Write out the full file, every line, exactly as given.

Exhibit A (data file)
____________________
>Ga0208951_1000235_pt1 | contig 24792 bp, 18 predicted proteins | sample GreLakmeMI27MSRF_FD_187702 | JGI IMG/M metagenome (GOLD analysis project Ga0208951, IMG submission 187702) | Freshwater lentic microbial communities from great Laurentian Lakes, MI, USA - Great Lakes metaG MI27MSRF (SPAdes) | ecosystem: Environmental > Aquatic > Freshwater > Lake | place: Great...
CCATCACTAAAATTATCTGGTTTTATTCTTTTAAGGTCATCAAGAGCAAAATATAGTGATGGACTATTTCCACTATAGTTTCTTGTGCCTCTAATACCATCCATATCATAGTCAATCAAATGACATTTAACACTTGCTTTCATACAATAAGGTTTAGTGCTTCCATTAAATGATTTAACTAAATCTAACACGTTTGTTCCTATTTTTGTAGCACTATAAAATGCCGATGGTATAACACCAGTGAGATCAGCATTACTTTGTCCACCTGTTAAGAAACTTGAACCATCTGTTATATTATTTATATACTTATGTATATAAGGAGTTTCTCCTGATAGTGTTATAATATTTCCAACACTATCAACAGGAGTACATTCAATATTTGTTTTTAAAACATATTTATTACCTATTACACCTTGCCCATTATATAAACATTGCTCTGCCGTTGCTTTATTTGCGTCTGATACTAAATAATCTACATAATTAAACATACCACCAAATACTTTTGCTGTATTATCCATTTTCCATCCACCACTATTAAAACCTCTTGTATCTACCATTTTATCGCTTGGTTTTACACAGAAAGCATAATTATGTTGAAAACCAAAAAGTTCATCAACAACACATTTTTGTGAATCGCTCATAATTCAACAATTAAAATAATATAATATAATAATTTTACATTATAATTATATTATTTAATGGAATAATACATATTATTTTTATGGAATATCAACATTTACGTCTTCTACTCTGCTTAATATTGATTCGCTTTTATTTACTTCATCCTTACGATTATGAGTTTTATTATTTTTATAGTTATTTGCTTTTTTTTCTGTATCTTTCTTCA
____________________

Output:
>Ga0208951_1000235_pt1 | contig 24792 bp, 18 predicted proteins | sample GreLakmeMI27MSRF_FD_187702 | JGI IMG/M metagenome (GOLD analysis project Ga0208951, IMG submission 187702) | Freshwater lentic microbial communities from great Laurentian Lakes, MI, USA - Great Lakes metaG MI27MSRF (SPAdes) | ecosystem: Environmental > Aquatic > Freshwater > Lake | place: Great...
CCATCACTAAAATTATCTGGTTTTATTCTTTTAAGGTCATCAAGAGCAAAATATAGTGATGGACTATTTCCACTATAGTTTCTTGTGCCTCTAATACCATCCATATCATAGTCAATCAAATGACATTTAACACTTGCTTTCATACAATAAGGTTTAGTGCTTCCATTAAATGATTTAACTAAATCTAACACGTTTGTTCCTATTTTTGTAGCACTATAAAATGCCGATGGTATAACACCAGTGAGATCAGCATTACTTTGTCCACCTGTTAAGAAACTTGAACCATCTGTTATATTATTTATATACTTATGTATATAAGGAGTTTCTCCTGATAGTGTTATAATATTTCCAACACTATCAACAGGAGTACATTCAATATTTGTTTTTAAAACATATTTATTACCTATTACACCTTGCCCATTATATAAACATTGCTCTGCCGTTGCTTTATTTGCGTCTGATACTAAATAATCTACATAATTAAACATACCACCAAATACTTTTGCTGTATTATCCATTTTCCATCCACCACTATTAAAACCTCTTGTATCTACCATTTTATCGCTTGGTTTTACACAGAAAGCATAATTATGTTGAAAACCAAAAAGTTCATCAACAACACATTTTTGTGAATCGCTCATAATTCAACAATTAAAATAATATAATATAATAATTTTACATTATAATTATATTATTTAATGGAATAATACATATTATTTTTATGGAATATCAACATTTACGTCTTCTACTCTGCTTAATATTGATTCGCTTTTATTTACTTCATCCTTACGATTATGAGTTTTATTATTTTTATAGTTATTTGCTTTTTTTTCTGTATCTTTCTTCA